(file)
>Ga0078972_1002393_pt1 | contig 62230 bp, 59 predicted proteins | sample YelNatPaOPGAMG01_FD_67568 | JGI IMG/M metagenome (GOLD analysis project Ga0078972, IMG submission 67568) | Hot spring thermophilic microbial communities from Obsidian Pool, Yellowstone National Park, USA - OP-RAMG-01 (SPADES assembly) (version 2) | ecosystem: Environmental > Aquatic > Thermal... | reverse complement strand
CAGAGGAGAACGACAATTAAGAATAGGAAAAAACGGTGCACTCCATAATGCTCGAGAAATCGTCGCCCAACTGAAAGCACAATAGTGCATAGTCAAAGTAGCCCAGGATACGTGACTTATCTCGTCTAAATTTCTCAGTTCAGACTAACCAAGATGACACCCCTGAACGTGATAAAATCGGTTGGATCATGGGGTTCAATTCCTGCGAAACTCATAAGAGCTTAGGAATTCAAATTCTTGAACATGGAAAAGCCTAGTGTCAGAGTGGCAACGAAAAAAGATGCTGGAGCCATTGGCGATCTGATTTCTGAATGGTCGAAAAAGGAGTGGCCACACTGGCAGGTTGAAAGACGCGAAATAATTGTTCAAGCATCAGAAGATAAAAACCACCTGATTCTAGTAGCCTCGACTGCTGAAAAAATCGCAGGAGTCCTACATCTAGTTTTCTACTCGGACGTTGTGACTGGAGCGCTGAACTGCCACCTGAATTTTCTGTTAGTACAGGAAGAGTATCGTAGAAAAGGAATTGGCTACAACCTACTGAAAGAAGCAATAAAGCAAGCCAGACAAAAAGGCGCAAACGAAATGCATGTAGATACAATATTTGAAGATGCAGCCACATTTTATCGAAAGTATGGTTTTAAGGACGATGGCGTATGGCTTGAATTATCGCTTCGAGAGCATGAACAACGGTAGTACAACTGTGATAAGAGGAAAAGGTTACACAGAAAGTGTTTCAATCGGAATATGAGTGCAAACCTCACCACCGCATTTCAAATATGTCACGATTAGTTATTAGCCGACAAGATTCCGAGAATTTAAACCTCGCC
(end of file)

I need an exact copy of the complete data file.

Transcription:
>Ga0078972_1002393_pt1 | contig 62230 bp, 59 predicted proteins | sample YelNatPaOPGAMG01_FD_67568 | JGI IMG/M metagenome (GOLD analysis project Ga0078972, IMG submission 67568) | Hot spring thermophilic microbial communities from Obsidian Pool, Yellowstone National Park, USA - OP-RAMG-01 (SPADES assembly) (version 2) | ecosystem: Environmental > Aquatic > Thermal... | reverse complement strand
CAGAGGAGAACGACAATTAAGAATAGGAAAAAACGGTGCACTCCATAATGCTCGAGAAATCGTCGCCCAACTGAAAGCACAATAGTGCATAGTCAAAGTAGCCCAGGATACGTGACTTATCTCGTCTAAATTTCTCAGTTCAGACTAACCAAGATGACACCCCTGAACGTGATAAAATCGGTTGGATCATGGGGTTCAATTCCTGCGAAACTCATAAGAGCTTAGGAATTCAAATTCTTGAACATGGAAAAGCCTAGTGTCAGAGTGGCAACGAAAAAAGATGCTGGAGCCATTGGCGATCTGATTTCTGAATGGTCGAAAAAGGAGTGGCCACACTGGCAGGTTGAAAGACGCGAAATAATTGTTCAAGCATCAGAAGATAAAAACCACCTGATTCTAGTAGCCTCGACTGCTGAAAAAATCGCAGGAGTCCTACATCTAGTTTTCTACTCGGACGTTGTGACTGGAGCGCTGAACTGCCACCTGAATTTTCTGTTAGTACAGGAAGAGTATCGTAGAAAAGGAATTGGCTACAACCTACTGAAAGAAGCAATAAAGCAAGCCAGACAAAAAGGCGCAAACGAAATGCATGTAGATACAATATTTGAAGATGCAGCCACATTTTATCGAAAGTATGGTTTTAAGGACGATGGCGTATGGCTTGAATTATCGCTTCGAGAGCATGAACAACGGTAGTACAACTGTGATAAGAGGAAAAGGTTACACAGAAAGTGTTTCAATCGGAATATGAGTGCAAACCTCACCACCGCATTTCAAATATGTCACGATTAGTTATTAGCCGACAAGATTCCGAGAATTTAAACCTCGCC